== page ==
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Staffing Crisis Worsens in New York, Alaska; FAA Now Offering Up to $100K Bonus to Experienced Controllers to Transfer - (6/25/2008)

CONTACT:  Dean Iacopelli, NATCA New York TRACON Facility Representative, 516-356-3983; Phil Barbarello, NATCA Eastern Regional VP, 516-381-6424; Rick Thompson, NATCA Alaskan Regional VP, 907-250-9985     

WESTBURY, N.Y. – Admitting to a worsening staffing crisis that has hurt both the safety and efficiency of the air traffic control system, the Federal Aviation Administration is now literally begging experienced controllers to fill open positions at the New York Terminal Radar Approach Control (TRACON) by offering up to $100,000 in relocation bonus money.

The FAA’s job vacancy announcement where the bonuses are detailed can be found here: http://jobs.faa.gov/announcement_detail.asp?vac_id=106178   

The FAA is also offering a $75,000 bonus to controllers who will transfer to Alaska; specifically to Fairbanks Tower and Anchorage TRACON. The FAA job announcements on these two facilities can be found here: http://jobs.faa.gov/announcement_detail.asp?vac_id=105787 http://jobs.faa.gov/announcement_detail.asp?vac_id=105931              

“It’s a sign of desperation that staffing is so bad at these facilities that the FAA has to offer such an outrageously high sum of money instead of negotiating a reasonable and logical solution to the mess it has created,” NATCA President Patrick Forrey said. “Our National Airspace System is a vital part of our national infrastructure and right now it is hurting badly. This negatively impacts the traveling public, from flight delays that cost our struggling economy billions of dollars, to needless risks the FAA is taking with travelers’ safety by forcing fewer controllers to handle more flights and increasing the level of controller fatigue.”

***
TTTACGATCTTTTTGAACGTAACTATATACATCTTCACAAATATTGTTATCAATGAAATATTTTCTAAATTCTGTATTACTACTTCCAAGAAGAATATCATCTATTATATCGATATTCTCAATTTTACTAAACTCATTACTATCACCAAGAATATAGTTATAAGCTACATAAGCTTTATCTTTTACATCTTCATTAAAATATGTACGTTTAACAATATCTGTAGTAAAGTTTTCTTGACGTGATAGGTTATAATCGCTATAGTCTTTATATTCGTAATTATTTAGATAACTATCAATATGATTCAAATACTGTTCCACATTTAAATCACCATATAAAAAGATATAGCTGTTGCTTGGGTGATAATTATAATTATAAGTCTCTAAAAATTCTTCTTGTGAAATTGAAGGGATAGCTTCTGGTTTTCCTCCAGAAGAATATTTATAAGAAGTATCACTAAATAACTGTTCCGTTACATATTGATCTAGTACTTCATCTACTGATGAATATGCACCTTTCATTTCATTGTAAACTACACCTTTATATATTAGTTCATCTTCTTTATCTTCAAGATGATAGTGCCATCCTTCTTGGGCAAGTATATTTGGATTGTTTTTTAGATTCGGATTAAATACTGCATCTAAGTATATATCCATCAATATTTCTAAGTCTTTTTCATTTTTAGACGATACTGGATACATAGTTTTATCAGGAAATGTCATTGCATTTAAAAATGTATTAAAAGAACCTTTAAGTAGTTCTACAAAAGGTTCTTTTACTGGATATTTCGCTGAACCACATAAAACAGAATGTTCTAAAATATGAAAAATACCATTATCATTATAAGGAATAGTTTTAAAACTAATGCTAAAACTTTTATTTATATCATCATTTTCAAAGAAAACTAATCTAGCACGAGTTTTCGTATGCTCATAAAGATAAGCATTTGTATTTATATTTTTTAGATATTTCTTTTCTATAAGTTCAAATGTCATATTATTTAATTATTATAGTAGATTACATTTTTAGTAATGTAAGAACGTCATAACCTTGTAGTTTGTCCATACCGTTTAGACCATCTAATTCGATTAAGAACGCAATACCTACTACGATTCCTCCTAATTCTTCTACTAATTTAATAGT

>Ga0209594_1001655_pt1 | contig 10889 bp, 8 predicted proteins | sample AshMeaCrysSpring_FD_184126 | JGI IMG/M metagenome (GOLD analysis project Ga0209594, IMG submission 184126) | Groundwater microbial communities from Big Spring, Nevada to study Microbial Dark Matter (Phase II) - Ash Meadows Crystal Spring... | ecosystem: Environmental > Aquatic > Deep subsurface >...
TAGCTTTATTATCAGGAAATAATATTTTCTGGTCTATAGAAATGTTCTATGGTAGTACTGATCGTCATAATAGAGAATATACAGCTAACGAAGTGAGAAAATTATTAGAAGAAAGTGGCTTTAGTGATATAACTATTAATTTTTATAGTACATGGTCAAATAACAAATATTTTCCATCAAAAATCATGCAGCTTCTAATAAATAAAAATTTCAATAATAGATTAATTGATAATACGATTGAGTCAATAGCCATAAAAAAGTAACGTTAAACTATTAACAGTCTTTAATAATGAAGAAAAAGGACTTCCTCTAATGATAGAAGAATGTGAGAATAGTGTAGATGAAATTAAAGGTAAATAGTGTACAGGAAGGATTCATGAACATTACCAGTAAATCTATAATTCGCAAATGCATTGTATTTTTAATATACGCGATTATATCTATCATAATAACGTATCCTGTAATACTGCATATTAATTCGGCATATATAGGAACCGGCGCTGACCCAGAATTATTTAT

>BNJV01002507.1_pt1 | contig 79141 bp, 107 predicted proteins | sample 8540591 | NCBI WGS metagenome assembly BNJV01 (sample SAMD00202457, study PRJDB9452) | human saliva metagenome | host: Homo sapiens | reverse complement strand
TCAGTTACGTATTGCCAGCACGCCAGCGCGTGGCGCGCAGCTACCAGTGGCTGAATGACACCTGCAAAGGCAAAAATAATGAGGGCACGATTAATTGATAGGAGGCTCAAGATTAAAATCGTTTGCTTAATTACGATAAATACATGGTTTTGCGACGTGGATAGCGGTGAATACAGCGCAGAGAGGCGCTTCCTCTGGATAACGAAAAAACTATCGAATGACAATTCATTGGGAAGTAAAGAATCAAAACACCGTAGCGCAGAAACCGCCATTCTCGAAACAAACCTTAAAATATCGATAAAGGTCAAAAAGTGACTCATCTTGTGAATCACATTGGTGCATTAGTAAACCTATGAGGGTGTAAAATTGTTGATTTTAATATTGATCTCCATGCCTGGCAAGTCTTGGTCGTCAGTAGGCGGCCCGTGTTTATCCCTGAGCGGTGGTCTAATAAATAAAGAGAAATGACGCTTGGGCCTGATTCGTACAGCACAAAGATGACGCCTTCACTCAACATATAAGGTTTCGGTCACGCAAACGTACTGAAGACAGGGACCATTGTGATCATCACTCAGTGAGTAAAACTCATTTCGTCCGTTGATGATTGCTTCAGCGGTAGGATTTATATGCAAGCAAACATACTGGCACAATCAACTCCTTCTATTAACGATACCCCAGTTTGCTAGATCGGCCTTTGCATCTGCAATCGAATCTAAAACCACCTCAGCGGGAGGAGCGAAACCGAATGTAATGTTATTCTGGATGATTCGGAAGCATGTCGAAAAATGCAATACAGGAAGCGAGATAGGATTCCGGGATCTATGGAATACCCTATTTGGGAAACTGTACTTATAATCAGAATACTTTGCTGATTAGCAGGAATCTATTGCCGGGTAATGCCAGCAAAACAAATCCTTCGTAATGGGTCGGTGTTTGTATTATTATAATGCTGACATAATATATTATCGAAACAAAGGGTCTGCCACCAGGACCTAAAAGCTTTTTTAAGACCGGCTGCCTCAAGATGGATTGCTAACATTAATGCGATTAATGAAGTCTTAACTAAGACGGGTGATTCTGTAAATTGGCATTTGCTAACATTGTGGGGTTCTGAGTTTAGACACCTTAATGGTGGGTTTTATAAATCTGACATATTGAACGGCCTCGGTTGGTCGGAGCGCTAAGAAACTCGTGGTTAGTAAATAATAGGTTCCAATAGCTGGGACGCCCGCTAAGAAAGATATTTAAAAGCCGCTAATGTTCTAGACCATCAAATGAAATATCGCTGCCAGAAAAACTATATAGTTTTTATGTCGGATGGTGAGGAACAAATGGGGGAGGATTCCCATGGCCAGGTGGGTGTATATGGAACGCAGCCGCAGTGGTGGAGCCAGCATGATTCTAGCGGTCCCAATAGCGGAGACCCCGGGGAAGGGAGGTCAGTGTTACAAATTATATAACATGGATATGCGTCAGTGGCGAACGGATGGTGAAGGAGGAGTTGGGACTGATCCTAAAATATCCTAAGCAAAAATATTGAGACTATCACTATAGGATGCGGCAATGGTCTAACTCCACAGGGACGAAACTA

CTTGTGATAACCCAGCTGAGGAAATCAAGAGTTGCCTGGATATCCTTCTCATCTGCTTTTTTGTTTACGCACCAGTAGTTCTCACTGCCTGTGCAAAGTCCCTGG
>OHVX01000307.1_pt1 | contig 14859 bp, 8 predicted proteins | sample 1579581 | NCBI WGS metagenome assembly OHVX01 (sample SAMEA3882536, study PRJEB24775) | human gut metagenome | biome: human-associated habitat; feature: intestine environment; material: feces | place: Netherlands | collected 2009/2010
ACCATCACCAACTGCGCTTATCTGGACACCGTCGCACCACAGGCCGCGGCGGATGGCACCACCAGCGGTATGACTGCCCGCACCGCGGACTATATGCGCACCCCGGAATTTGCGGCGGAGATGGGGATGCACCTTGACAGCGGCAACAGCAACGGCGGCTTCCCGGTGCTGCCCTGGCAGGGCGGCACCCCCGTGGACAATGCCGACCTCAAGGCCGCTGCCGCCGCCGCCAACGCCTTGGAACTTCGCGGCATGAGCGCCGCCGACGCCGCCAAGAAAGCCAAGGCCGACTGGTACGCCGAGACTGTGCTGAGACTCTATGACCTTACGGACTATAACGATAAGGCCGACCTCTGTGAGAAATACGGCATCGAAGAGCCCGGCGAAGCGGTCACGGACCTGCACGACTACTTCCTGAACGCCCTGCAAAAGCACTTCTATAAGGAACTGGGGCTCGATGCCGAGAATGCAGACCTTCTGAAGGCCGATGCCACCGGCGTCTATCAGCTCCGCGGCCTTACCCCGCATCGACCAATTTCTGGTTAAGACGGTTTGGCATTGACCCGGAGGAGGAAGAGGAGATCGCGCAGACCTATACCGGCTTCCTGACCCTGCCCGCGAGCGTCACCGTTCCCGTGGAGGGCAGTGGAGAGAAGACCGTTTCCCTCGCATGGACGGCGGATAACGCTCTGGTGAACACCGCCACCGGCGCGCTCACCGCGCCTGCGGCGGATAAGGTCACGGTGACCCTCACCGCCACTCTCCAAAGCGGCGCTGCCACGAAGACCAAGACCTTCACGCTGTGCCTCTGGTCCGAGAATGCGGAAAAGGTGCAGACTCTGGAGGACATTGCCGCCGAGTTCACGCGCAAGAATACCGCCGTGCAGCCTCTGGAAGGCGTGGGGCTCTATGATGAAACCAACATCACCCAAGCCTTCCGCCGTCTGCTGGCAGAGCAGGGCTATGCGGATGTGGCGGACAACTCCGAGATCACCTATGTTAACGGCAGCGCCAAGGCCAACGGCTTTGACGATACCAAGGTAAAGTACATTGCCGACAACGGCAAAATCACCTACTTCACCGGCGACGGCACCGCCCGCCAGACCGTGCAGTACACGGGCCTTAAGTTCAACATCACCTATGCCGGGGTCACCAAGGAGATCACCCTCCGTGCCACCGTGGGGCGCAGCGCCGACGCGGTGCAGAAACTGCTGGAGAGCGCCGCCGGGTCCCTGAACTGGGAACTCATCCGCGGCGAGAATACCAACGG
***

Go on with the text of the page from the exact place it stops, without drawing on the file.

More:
In the past 25 months, New York TRACON has lost 13 percent of its certified controllers on staff. But the facility has not added a single certified controller since September 2006.              

There are currently 38 trainees in the facility, none of which have any previous FAA controller experience. Just a couple of years ago, the TRACON recruited almost 100 percent of its trainees from other FAA terminal facilities. This is just one example of what the DOT Inspector General reported just two weeks ago; that there is no longer a career ladder that encourages movement by experienced controllers into busier facilities, such as New York TRACON. As a result, some facilities that previously relied exclusively on transferring veteran controllers to fill vacancies have been forced to redesign their training programs to accommodate the growing numbers of inexperienced controllers.   

Interestingly, veteran controllers from other FAA facilities in the New York area, who according to NATCA New York TRACON Facility Representative Dean Iacopelli, “best understand the most complex airspace in the world,” are not eligible to receive the relocation incentive and, under current FAA pay rules, would actually lose money if they transferred to the facility. 


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